This reaction by physicians is not surprising, given the Hippocratic Oath which provides that physicians “do no harm” to patients. Also, the legislation permitting assisted suicide is ambiguous.  It provides that assisted suicide may take place when there is a “grievous or irremediable condition” and where “death is reasonably foreseeable”.  This description, however, could apply to many chronic conditions.  This could subject the physician to legal sanctions, such as prosecution for murder.  Therefore, assisted suicide can also be a dangerous undertaking for a physician.

Desensitized Physicians

There are physicians who are not burdened by their conscience while carrying out assisted suicide. This comes as a result of a process of incremental desensitization which causes physicians to become blinded by the conviction that they are acting in the best interest of the patient.  This blindness to the horrors of deliberately terminating human life occurred in Nazi Germany.  Many physicians at that time did not see that their acts, motivated by a belief that they were being compassionate, resulted in the horrors of the Holocaust.  These doctors eliminated so-called “inferior” human beings: the mentally ill, the handicapped and aged, with impunity, in the belief that they were helping society as well as these unfortunate individuals.  This situation is exactly what is occurring now in Canada by the physicians who are justifying their actions for assisted suicide as compassionate care for the suffering.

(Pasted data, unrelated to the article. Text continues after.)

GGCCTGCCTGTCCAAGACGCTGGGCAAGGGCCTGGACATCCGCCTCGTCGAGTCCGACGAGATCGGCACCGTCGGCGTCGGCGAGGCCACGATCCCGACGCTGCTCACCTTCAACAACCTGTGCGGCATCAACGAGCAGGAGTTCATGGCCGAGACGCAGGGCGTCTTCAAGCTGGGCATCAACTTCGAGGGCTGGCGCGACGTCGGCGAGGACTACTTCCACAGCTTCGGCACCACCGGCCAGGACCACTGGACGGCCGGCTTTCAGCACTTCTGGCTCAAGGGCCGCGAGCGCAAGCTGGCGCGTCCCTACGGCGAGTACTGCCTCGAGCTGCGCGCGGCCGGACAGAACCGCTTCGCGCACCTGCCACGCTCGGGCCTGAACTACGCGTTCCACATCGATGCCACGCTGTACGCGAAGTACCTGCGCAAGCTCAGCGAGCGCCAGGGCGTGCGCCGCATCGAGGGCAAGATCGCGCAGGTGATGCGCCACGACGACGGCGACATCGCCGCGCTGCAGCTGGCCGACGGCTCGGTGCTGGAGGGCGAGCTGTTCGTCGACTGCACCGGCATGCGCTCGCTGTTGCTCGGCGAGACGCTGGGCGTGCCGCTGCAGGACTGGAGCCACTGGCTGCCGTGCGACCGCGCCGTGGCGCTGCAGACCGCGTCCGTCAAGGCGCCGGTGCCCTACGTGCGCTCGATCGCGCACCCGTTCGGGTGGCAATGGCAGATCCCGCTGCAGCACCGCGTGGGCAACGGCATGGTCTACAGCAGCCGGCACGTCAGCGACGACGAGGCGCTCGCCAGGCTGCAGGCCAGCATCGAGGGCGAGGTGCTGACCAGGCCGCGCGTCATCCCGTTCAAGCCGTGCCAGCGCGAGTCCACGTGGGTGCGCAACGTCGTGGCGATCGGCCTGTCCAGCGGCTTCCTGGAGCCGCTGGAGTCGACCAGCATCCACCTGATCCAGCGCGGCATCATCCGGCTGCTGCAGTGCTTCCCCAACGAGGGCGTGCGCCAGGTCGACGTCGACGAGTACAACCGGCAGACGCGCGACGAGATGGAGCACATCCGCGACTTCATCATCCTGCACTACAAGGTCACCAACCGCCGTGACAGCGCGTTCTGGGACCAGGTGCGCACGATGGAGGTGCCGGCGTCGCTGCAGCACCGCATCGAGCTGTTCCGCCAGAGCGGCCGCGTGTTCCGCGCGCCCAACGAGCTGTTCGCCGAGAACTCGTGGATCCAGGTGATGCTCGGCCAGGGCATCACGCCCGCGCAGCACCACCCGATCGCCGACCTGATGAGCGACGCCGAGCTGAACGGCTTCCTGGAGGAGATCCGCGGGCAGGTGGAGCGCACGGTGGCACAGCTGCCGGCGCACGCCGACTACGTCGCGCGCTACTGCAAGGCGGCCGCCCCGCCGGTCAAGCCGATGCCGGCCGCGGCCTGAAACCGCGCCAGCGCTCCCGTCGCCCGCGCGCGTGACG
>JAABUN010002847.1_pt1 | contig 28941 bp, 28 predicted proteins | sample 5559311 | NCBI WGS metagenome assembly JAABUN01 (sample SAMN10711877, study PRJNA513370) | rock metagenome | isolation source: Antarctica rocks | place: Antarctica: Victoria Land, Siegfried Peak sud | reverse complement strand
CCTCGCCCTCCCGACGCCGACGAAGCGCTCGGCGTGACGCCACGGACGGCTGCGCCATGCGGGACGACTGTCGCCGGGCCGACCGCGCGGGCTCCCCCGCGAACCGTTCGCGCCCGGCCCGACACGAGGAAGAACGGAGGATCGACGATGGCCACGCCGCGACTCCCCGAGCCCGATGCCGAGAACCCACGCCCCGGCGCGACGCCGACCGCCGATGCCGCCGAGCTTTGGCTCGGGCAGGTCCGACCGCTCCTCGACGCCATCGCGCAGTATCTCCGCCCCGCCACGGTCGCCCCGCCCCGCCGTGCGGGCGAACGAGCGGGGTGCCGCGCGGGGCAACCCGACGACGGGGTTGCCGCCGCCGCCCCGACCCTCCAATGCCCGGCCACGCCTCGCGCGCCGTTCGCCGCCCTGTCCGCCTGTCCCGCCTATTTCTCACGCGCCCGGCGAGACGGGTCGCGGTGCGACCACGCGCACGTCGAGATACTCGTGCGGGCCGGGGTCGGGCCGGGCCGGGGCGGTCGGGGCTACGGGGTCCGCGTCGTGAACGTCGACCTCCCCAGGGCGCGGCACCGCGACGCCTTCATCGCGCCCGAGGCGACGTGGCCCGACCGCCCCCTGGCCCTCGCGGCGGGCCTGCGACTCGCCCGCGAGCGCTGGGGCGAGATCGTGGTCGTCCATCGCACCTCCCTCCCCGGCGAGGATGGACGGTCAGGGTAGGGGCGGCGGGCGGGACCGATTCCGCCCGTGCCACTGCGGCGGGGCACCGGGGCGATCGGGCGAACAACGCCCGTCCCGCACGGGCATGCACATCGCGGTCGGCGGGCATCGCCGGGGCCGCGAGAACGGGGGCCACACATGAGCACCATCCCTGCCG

It seems also that some physicians think they are not paid enough to undertake assisted suicide. They complain that their efforts require driving to the home at their own expense, spending considerable time at the home, preparing the documentation and coordinating the medicine with the pharmacist.  They complain that palliative care physicians are well paid, so why not them?  Why are physicians, who no longer make house calls, willing to do so to kill a patient?

In short, we are already experiencing desensitized physicians in our own era.

Assisted Suicide Physicians Conference

Concerns about physician-assisted suicide are only beginning in Canada. A conference is to be held in Victoria, B.C on June 2nd and 3rd, 2017 to determine the “best standards of practice” for physicians carrying out assisted suicide.  Four of the speakers are from the advocacy group “Death with Dignity”.  Other speakers are physicians who have already enthusiastically participated in assisted suicide practices.  No doubt they will also be discussing how to be paid better for such services.

Those advocates, enabled by the liberal Supreme Court Judges, believe in an individual’s absolute right to be killed, without any provision to balance this “right” with the protection of vulnerable persons.

These advocates are leading Canada down a treacherous, dark, and frightening path for which there is no light at the end of the tunnel.